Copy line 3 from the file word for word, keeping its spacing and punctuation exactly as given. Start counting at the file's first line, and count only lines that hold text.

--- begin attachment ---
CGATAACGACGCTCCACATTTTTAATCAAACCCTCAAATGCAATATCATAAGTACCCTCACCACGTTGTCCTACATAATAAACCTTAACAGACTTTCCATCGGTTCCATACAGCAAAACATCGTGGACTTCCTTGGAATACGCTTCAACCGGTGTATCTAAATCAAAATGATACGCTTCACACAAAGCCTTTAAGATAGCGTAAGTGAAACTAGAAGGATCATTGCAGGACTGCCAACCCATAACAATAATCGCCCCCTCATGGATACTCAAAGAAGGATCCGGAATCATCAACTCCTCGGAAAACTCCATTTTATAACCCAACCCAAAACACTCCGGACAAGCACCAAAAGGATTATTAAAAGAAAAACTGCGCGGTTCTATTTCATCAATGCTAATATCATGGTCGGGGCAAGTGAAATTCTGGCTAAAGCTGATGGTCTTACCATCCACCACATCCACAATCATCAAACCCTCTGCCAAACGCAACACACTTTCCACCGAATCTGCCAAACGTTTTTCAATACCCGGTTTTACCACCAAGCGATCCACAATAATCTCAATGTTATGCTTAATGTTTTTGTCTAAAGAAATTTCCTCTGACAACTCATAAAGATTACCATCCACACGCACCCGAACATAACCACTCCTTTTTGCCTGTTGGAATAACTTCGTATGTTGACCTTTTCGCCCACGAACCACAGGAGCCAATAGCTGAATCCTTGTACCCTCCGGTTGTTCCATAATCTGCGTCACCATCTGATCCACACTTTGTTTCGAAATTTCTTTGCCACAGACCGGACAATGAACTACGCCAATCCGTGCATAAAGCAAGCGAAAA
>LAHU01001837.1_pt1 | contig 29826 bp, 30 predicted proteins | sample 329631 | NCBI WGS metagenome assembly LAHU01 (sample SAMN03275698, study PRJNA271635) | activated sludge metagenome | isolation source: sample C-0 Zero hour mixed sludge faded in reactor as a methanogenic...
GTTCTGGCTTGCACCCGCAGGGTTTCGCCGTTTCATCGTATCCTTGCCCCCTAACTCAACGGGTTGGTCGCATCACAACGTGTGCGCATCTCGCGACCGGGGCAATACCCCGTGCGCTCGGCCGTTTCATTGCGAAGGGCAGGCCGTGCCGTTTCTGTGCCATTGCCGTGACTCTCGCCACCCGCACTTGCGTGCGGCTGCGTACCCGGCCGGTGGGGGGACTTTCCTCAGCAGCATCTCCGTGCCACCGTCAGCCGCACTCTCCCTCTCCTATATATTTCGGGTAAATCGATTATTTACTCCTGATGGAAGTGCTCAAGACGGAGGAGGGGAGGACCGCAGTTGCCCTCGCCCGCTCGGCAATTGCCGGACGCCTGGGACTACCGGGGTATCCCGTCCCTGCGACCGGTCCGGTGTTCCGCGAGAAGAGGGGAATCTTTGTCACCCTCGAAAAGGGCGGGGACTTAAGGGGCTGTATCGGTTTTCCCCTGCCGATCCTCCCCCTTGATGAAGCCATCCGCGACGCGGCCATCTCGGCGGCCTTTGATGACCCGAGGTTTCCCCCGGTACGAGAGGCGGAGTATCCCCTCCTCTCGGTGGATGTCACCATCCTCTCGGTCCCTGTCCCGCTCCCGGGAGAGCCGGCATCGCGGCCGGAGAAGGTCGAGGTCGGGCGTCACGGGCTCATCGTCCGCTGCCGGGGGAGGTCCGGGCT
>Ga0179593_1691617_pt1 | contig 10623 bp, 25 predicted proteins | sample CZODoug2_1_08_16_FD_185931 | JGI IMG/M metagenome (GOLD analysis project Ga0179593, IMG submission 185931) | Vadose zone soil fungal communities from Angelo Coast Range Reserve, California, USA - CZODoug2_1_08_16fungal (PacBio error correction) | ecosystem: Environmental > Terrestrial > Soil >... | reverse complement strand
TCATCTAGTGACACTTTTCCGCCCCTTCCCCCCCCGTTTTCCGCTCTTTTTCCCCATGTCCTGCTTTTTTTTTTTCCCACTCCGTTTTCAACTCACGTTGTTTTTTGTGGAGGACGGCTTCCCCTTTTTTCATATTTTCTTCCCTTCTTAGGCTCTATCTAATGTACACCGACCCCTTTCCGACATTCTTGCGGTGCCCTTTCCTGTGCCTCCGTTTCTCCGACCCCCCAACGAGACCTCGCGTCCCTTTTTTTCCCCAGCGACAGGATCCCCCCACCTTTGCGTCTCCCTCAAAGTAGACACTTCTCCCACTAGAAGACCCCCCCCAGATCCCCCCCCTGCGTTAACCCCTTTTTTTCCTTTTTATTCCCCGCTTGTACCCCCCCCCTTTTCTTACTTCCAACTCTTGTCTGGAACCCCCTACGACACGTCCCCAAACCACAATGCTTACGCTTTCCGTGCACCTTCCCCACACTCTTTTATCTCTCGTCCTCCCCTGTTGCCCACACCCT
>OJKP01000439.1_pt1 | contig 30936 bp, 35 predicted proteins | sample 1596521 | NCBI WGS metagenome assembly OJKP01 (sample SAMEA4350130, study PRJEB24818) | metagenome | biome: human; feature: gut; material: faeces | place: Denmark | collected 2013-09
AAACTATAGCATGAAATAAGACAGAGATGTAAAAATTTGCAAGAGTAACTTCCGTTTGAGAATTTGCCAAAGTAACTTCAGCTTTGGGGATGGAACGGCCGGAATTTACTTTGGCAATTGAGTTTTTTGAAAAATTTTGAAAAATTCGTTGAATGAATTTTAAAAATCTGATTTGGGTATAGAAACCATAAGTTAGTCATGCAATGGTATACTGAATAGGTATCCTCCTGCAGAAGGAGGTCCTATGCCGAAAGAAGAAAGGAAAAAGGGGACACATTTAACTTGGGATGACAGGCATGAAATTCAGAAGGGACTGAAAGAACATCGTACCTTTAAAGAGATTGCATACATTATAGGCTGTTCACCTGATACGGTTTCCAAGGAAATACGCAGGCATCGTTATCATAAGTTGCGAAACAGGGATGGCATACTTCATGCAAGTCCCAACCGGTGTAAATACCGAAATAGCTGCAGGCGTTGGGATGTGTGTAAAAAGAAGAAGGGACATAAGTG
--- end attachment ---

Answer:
GTTCTGGCTTGCACCCGCAGGGTTTCGCCGTTTCATCGTATCCTTGCCCCCTAACTCAACGGGTTGGTCGCATCACAACGTGTGCGCATCTCGCGACCGGGGCAATACCCCGTGCGCTCGGCCGTTTCATTGCGAAGGGCAGGCCGTGCCGTTTCTGTGCCATTGCCGTGACTCTCGCCACCCGCACTTGCGTGCGGCTGCGTACCCGGCCGGTGGGGGGACTTTCCTCAGCAGCATCTCCGTGCCACCGTCAGCCGCACTCTCCCTCTCCTATATATTTCGGGTAAATCGATTATTTACTCCTGATGGAAGTGCTCAAGACGGAGGAGGGGAGGACCGCAGTTGCCCTCGCCCGCTCGGCAATTGCCGGACGCCTGGGACTACCGGGGTATCCCGTCCCTGCGACCGGTCCGGTGTTCCGCGAGAAGAGGGGAATCTTTGTCACCCTCGAAAAGGGCGGGGACTTAAGGGGCTGTATCGGTTTTCCCCTGCCGATCCTCCCCCTTGATGAAGCCATCCGCGACGCGGCCATCTCGGCGGCCTTTGATGACCCGAGGTTTCCCCCGGTACGAGAGGCGGAGTATCCCCTCCTCTCGGTGGATGTCACCATCCTCTCGGTCCCTGTCCCGCTCCCGGGAGAGCCGGCATCGCGGCCGGAGAAGGTCGAGGTCGGGCGTCACGGGCTCATCGTCCGCTGCCGGGGGAGGTCCGGGCT